Leadership has been historically seen as something that some people are gifted with innately while the vast majority are destined to simply do their bidding. At the beginning of the 20th century leadership was understood to be the centralization of power with a common theme of domination towards “impressing the will of the leader on those led and induce obedience, respect, loyalty, and cooperation” (Moore, 1927). As the century progressed there was a shift in leadership definitions from domination toward group dynamics and the leader’s role as a part of a team (Northouse, 2013). Today, there is a variety of leadership definitions that are countless and individually have different takes on what leadership truly is. What has become clear as the 21st century has become a reality is that leadership is not something innate that only a few chosen people possess, but it is a skill that anyone has access to if they are willing to invest the time and energy (Northouse, 2013).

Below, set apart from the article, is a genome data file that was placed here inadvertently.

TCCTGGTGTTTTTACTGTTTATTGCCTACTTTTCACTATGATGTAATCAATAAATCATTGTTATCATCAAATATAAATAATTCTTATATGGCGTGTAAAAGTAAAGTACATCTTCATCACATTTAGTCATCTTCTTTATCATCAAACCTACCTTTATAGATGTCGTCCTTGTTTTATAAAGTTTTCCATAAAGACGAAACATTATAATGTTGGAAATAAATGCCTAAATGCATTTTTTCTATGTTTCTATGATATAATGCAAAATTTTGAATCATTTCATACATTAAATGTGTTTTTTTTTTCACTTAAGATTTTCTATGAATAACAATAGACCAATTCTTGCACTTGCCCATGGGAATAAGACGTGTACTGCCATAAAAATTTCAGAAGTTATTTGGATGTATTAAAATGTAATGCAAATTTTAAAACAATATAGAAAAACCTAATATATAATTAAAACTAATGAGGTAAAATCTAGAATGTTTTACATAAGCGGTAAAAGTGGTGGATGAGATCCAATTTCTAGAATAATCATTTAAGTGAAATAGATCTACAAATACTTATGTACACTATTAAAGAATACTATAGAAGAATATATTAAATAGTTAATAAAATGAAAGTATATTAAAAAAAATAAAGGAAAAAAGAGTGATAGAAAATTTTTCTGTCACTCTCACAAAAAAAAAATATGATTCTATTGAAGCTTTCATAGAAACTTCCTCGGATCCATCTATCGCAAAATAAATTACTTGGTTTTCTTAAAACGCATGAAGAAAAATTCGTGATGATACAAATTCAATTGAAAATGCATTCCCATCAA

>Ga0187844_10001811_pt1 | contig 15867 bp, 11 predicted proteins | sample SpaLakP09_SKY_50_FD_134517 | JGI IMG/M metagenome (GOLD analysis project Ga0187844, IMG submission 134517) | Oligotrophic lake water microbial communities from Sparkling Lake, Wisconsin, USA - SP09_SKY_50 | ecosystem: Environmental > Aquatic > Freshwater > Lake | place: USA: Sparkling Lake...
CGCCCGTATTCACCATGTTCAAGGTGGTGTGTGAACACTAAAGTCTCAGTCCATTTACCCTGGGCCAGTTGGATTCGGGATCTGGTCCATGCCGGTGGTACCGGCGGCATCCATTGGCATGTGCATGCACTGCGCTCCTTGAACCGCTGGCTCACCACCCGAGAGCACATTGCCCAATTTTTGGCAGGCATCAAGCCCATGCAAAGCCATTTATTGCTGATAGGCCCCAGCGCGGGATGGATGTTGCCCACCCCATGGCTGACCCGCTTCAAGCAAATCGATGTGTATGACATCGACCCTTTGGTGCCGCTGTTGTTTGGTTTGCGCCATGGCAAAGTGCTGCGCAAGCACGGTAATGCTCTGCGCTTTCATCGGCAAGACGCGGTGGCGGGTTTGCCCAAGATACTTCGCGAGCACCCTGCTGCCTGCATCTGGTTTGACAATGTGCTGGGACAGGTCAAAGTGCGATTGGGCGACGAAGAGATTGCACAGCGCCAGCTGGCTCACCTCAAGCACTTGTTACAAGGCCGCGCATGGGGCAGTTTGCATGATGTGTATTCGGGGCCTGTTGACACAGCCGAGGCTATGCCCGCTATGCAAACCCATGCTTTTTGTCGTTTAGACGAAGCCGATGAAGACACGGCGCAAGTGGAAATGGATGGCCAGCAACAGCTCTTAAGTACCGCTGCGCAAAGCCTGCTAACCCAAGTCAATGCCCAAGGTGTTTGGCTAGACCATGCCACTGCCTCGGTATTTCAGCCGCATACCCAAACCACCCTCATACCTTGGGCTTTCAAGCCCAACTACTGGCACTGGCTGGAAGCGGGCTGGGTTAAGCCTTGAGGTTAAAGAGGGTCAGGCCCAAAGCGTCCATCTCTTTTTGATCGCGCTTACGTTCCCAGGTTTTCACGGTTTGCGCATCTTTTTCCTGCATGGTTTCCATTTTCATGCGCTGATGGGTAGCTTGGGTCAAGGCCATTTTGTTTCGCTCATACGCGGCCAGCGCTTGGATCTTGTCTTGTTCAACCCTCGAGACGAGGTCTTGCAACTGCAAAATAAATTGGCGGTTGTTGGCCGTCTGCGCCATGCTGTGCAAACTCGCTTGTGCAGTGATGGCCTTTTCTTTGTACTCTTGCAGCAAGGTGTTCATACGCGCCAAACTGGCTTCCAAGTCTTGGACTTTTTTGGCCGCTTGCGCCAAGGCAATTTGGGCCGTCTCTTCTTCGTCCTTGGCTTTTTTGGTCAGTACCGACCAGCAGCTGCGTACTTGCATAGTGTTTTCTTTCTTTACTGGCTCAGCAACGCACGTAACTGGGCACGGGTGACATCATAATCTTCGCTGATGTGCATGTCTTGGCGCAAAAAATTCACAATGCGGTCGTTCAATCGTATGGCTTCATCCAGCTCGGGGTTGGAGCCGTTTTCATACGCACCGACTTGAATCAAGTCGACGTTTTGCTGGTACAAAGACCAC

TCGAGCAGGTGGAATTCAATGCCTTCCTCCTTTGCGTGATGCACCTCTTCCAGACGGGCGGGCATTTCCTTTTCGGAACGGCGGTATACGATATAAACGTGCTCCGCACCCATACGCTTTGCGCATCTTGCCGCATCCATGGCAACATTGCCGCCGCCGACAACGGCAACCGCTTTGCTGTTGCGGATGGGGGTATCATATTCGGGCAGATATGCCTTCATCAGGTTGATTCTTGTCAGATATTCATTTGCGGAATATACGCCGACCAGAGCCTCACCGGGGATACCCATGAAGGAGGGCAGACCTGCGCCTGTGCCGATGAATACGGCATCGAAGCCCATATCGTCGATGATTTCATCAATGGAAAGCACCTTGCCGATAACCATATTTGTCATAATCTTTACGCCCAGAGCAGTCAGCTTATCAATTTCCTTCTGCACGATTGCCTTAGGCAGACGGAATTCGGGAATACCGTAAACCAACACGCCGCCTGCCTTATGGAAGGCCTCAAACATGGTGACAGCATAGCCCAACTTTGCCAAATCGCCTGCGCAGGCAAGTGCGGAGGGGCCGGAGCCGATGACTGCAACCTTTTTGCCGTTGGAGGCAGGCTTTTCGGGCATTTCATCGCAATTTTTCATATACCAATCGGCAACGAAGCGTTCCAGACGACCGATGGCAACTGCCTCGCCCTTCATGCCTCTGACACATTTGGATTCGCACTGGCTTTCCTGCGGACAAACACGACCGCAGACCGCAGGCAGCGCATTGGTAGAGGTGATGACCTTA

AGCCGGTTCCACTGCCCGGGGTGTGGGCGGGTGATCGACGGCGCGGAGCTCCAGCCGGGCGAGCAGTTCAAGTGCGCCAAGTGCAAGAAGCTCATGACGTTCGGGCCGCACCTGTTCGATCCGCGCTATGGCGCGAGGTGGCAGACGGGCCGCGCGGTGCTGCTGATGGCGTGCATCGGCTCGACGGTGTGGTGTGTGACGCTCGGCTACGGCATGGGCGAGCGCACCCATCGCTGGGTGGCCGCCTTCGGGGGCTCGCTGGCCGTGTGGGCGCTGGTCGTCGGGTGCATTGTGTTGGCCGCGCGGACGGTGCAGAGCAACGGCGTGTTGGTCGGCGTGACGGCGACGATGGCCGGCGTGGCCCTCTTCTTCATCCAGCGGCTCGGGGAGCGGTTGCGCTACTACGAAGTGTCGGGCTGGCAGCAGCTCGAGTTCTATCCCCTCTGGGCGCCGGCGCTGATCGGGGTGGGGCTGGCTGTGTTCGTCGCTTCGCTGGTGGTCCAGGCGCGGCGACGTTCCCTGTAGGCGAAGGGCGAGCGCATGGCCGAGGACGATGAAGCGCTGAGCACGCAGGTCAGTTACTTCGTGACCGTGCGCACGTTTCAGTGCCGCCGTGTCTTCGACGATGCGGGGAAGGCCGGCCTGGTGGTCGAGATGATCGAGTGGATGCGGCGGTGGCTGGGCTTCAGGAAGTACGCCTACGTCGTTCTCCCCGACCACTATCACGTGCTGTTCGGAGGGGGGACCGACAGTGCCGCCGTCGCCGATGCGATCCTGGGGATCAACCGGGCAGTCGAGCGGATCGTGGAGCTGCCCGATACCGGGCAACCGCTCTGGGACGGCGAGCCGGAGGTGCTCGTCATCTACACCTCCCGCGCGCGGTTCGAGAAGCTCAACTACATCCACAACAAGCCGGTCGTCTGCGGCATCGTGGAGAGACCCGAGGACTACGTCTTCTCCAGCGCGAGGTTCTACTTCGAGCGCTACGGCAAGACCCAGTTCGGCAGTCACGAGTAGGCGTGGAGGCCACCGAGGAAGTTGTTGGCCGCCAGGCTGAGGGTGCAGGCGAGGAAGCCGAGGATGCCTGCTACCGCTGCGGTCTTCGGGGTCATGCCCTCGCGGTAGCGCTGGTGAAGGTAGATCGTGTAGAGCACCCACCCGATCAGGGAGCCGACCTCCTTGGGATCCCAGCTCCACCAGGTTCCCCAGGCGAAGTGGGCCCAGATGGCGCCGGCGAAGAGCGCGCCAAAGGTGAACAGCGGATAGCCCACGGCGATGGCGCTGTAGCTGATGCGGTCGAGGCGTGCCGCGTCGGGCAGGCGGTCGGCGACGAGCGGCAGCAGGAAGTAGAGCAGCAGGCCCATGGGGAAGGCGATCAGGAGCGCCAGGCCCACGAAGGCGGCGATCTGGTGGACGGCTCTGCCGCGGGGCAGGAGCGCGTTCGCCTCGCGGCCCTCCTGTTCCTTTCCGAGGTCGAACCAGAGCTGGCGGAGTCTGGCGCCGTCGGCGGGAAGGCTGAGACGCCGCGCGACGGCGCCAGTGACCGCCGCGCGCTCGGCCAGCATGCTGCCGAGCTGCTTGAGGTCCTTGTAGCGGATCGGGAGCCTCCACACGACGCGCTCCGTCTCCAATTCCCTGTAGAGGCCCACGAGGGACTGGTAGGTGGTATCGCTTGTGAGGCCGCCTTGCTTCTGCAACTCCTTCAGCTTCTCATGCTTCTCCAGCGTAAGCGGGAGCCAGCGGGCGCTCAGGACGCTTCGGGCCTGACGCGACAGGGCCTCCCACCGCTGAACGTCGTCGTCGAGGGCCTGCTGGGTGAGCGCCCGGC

Leaders with formal positions of authority, would be wise to encourage this idea, and impart a leadership mindset into all followers for the sake of impactful strategy. Strategy is vital to the effectiveness of every organization, and having people involved at several different levels will insure strong strategic development. If positional leaders will trust their followers as fellow leaders and include them in the strategic process they will create a cooperative atmosphere the promotes alignment of action and stave off internal conflict (Eden & Ackermann, 2012).
The other side is also true. If there is not an embrace of followers as leaders, and they are not included in the process of strategy development, strategy will fail at the stage of implementation and buy-in from followers will be low limiting organizational success.
Eden, C., & Ackermann, F. (2011). Making Strategy: Mapping Out Strategic Success (Second Edition edition). London: SAGE Publications Ltd.
Moore, B. V. (1927). The May conference on leadership. Personnel Journal, (iss. 6), pp. 124–128.
Northouse, P. G. (2013). Leadership: theory and practice (6th ed). Thousand Oaks: SAGE.